Win/Loss Data Analysis for Pricing


Pragmatic Marketing emphasizes the importance of win/loss analysis. You can learn so much by listening to your buyers, especially right after they have made the decision on what to purchase. Regardless how valuable these win/loss visits are, they are not the topic of this blog.

Today, we are looking at win/loss data, which has nothing to do with visiting buyers after each closed deal. Rather the data typically come from normal operations. For this to be useful, you need to be collecting the right data, constantly.

Every opportunity we quote is a data point. For each quote we want to collect the price quoted and the quantity quoted. Later, you will go back and determine if you won or lost the business as an additional datapoint. If possible, you also want to collect data on who the competitor was and how much they charged. Then collect data on anything that you think might influence your buyers’ purchase decisions. For example, day of week, weather, time of day, where they are in their budget cycle, etc. We never know what is valuable, so the more data we can systematically (and automatically) collect the better our analysis will be.

Once you’ve put programs in place to collect data, then you periodically (quarterly?) want to analyze it. This is easiest if you have a statistician on staff, but if not, here are some hints to get you started.

You are going to run something called logistic regression. All statistics software packages have this as an option (although it is not available in the analysis add-in on excel for the mac). In logistic regression, the dependent variable needs to be a 1 or a 0. Since we want win/loss to be the dependent variable, make every deal you won a 1 and every deal you lost a 0.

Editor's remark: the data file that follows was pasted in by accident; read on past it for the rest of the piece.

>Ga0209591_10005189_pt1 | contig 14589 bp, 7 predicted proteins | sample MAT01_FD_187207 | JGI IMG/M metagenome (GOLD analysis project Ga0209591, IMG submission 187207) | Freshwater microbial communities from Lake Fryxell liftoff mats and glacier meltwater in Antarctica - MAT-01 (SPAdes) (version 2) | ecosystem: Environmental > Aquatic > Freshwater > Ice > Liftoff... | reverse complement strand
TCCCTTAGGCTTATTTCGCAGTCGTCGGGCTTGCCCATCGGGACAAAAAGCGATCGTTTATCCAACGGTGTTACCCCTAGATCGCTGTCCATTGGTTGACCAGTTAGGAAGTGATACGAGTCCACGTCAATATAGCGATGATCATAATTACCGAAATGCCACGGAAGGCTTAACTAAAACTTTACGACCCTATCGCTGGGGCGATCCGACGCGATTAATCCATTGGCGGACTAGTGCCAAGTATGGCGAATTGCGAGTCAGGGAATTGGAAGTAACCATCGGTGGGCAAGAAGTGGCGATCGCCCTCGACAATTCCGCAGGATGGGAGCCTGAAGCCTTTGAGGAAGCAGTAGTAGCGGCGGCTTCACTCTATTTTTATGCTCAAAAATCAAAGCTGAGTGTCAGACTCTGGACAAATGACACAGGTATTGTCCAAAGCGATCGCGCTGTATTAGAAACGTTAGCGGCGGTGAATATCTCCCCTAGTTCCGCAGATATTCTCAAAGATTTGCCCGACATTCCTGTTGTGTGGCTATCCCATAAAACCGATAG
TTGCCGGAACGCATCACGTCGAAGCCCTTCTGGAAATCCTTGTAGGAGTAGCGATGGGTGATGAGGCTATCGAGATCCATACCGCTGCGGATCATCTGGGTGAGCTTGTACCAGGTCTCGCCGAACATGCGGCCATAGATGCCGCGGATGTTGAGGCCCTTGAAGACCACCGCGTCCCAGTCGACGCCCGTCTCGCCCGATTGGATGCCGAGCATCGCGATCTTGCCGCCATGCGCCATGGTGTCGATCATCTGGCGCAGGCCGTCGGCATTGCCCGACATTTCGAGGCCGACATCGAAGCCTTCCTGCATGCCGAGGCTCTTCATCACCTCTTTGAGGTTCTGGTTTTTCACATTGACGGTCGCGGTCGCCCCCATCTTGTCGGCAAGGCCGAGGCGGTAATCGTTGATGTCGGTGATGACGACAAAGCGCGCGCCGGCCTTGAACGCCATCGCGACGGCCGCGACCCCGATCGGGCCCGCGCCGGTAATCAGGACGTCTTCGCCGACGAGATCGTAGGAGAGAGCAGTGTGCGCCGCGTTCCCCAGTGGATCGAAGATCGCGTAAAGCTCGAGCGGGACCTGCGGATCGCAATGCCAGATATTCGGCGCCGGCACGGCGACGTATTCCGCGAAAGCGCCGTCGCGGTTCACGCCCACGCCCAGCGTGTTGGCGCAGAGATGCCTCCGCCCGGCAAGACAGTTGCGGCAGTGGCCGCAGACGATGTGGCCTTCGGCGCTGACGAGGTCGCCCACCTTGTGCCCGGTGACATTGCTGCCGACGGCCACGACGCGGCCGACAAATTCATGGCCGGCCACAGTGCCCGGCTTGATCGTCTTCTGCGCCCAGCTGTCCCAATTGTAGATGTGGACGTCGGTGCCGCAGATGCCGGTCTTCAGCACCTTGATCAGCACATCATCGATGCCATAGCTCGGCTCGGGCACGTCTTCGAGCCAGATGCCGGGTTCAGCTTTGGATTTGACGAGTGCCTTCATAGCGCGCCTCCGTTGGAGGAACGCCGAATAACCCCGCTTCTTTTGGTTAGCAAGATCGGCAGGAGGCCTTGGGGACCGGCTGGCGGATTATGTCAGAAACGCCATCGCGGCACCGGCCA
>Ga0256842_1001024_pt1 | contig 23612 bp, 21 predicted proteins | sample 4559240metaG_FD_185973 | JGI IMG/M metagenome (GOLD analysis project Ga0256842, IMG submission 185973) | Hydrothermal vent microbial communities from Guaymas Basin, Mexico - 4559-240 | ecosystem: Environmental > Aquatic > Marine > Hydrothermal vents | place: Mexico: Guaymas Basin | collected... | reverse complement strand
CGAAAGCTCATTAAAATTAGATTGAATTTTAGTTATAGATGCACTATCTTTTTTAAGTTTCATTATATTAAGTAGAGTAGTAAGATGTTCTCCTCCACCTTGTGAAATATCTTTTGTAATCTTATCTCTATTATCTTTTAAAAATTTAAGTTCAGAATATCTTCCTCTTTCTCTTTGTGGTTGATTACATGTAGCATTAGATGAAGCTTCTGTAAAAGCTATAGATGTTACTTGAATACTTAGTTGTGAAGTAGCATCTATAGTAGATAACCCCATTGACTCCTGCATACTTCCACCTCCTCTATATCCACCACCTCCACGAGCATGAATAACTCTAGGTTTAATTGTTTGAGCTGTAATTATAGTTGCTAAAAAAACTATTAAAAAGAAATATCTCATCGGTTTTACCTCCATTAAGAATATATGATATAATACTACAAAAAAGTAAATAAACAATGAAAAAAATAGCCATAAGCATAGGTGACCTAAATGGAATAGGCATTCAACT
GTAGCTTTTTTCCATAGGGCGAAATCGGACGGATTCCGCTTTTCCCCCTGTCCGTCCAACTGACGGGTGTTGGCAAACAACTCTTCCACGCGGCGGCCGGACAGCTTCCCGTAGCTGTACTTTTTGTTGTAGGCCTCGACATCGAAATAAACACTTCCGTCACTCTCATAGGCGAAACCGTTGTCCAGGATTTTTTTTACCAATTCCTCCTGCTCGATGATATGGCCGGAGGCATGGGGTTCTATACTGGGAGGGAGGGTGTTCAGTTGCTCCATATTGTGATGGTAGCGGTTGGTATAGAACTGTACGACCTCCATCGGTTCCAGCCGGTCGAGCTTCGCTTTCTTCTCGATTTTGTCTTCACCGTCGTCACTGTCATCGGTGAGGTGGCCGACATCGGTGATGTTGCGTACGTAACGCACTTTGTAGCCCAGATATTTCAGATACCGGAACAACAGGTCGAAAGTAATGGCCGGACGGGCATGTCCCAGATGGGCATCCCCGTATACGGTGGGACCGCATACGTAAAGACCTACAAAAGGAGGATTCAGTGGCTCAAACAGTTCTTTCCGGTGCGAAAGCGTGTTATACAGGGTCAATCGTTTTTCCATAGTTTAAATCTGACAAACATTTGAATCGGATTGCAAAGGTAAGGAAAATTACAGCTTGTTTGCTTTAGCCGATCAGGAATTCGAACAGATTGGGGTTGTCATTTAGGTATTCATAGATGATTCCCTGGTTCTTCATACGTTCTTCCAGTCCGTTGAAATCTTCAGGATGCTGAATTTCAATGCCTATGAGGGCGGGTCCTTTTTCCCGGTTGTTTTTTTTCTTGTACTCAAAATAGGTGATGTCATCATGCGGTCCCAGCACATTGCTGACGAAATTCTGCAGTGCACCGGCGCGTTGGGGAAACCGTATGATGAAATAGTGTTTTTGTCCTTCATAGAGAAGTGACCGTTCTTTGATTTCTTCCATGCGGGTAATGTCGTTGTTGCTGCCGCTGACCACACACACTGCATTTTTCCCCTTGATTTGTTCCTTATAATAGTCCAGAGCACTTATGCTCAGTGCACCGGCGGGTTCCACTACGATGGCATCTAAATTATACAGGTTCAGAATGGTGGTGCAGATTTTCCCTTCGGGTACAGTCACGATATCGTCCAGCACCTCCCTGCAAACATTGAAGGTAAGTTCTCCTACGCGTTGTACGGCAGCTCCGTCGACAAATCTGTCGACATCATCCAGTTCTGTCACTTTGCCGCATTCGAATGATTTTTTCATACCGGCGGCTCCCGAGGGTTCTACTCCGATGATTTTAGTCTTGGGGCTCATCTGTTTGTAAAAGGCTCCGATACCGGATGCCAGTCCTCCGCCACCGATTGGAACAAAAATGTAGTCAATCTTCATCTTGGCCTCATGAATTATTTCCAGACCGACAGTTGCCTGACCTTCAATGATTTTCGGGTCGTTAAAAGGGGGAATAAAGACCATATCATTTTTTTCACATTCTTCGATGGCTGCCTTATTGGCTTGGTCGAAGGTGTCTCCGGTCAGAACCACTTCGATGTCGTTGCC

Then your independent variables are everything else you’ve collected. When you run the logistic regression function, you are looking for what variables have a statistically significant impact on whether you won or lost. Price should be one of your independent variables and it is almost always statistically significant. If you’re able to include competitor’s price, it too will most likely be significant.

What’s really important here though, is looking for the other variables that impact our win ratio. We know we can lower price, but what else might we be able to do? Maybe we put on big sales pushes on Fridays because that’s the day we win most often. (There is probably a reason if this is true.)

When it comes to price, we want to watch the power of price over time. If our competitor comes up with great new features for their product and we haven’t kept pace, that will show up as us having to discount more in order to win new business.

To be honest, I’m a geek and love statistics. What I described is what I would do. It is also possible to get a huge amount of this understanding using pivot tables and graphs in excel. You are looking for trends. What is correlated with winning? Does this change over time?

There is so much power and information in understanding what helps us win and lose. Regardless of what analytics you choose to use, you have to collect the data before you can do any of this. Start collecting data.